To make a pizza, of any kind, generally starts with wheat flours.
The reason for preferring it is quickly stated: it is the cereal that can develop the highest amount of gluten.
What is Gluten
Imagine gluten as the fabric from which the special elastic net is made that is responsible for retaining the gases developed during rising.
It is achieved by the mechanical action to which our mix of water and flour is subjected. The two main proteins in flour (glutin and gliadin), bind together and create our elastic network, which is called the gluten mesh.
Flour types and abburatting
You will surely have read in large letters on the various packages of flour the words Type 00, Type 1, Wholemeal, etc. etc.
This is nothing more than an indication of the extraction percentage (called abburatation in the jargon), which is the process by which the bran parts are separated from the rest of the grain. The lower the number (0, 00) the greater the abburaturation.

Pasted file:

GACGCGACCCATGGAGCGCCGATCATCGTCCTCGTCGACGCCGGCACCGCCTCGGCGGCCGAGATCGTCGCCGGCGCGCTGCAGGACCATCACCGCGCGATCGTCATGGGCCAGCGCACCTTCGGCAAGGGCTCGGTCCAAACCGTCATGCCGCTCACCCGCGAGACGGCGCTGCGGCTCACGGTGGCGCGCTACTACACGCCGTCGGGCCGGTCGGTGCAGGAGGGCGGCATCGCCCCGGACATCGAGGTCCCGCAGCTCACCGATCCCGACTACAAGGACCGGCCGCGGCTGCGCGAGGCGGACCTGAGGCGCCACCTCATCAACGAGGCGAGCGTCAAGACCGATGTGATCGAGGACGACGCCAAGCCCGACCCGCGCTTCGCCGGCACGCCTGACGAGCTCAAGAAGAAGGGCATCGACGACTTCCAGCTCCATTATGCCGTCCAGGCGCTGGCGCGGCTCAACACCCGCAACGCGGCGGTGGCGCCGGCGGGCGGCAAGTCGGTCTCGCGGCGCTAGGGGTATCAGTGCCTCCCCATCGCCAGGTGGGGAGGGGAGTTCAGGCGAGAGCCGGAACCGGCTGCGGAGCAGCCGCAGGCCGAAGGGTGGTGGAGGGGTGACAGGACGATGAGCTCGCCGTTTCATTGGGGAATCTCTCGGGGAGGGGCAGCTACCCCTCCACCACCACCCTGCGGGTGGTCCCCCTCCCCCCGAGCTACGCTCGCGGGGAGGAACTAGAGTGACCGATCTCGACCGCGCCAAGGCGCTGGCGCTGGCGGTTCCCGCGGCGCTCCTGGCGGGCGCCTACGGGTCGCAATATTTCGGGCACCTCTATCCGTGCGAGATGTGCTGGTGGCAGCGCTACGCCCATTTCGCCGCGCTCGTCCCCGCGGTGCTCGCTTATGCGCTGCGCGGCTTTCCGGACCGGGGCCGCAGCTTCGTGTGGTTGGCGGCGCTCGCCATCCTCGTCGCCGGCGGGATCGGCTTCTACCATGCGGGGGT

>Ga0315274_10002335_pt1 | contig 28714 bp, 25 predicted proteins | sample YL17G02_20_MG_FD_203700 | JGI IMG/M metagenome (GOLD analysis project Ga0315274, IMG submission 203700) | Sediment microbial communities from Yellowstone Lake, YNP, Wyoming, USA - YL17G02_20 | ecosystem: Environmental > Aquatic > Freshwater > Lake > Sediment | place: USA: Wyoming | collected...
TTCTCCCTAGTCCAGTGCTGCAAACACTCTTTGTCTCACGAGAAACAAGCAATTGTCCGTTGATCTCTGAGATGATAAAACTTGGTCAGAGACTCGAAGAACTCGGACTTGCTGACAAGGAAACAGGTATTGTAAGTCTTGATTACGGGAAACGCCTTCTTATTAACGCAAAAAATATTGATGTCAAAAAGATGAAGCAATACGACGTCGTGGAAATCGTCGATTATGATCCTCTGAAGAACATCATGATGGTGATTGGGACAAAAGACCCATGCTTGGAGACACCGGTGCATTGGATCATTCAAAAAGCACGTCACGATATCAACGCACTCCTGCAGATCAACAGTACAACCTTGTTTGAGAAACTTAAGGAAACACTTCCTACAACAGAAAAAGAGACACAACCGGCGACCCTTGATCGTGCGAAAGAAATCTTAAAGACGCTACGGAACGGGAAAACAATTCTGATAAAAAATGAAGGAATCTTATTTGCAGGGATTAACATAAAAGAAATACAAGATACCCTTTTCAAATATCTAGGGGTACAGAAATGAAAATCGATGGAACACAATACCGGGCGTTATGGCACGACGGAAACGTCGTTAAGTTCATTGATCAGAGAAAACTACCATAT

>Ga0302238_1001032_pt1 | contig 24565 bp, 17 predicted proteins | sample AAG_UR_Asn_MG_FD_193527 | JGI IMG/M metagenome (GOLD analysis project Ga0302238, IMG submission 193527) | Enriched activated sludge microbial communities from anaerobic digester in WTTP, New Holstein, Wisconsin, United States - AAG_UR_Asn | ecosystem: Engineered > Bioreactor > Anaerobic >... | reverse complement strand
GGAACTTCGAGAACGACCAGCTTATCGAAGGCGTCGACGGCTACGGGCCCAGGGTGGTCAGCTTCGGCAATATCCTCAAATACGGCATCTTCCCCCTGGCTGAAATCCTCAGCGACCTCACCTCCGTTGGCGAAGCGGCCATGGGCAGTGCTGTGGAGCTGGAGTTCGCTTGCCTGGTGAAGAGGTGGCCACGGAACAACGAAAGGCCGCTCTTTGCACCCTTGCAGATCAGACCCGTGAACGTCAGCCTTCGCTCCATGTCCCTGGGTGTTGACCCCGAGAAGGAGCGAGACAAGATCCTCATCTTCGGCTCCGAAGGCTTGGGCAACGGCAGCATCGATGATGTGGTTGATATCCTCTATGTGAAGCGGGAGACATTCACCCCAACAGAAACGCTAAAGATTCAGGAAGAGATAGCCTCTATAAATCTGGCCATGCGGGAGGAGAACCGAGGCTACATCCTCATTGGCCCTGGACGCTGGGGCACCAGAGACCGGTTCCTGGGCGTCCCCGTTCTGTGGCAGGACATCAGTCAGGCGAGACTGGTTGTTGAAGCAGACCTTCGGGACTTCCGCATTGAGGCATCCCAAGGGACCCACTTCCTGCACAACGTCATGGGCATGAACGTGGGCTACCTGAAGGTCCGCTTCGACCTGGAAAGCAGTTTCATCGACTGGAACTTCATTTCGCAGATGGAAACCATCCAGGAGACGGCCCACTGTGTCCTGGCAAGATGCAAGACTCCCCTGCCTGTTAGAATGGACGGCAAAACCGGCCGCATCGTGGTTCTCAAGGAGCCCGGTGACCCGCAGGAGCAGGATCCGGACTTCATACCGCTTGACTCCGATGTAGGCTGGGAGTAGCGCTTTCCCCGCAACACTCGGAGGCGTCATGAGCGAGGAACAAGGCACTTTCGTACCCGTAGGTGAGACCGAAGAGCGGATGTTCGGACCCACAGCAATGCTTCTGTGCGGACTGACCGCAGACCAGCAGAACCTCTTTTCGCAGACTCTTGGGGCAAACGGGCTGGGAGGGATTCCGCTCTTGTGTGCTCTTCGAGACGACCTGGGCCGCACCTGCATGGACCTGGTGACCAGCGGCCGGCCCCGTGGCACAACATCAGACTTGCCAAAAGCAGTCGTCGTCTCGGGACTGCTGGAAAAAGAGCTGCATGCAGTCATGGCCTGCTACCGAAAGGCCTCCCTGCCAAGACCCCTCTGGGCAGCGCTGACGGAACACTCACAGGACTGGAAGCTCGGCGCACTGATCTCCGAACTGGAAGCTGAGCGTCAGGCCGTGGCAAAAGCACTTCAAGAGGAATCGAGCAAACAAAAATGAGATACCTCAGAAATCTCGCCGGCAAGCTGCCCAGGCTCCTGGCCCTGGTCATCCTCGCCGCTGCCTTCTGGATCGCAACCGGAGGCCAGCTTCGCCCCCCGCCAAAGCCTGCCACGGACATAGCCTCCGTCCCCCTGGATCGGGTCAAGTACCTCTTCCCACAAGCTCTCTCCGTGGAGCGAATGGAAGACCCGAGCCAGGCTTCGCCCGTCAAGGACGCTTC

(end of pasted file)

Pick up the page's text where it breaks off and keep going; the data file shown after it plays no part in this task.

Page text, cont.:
In a whole-wheat flour, 100 percent of the wheat kernel is present, while in a 00 flour only the endosperm (the “heart”) will be milled, effectively resulting in a flour that is much more breadable.
What you have read so far are often familiar concepts, but it is only fair to point them out so that you can introduce new elements of evaluation.
Strength – Extensibility – Toughness
I will not go into the technical aspects behind these parameters, suffice it to say:
The higher the strength of a flour (expressed in W), the greater the ability of the dough to stretch and the longer it will be able to hold within it the carbon dioxide produced during rising.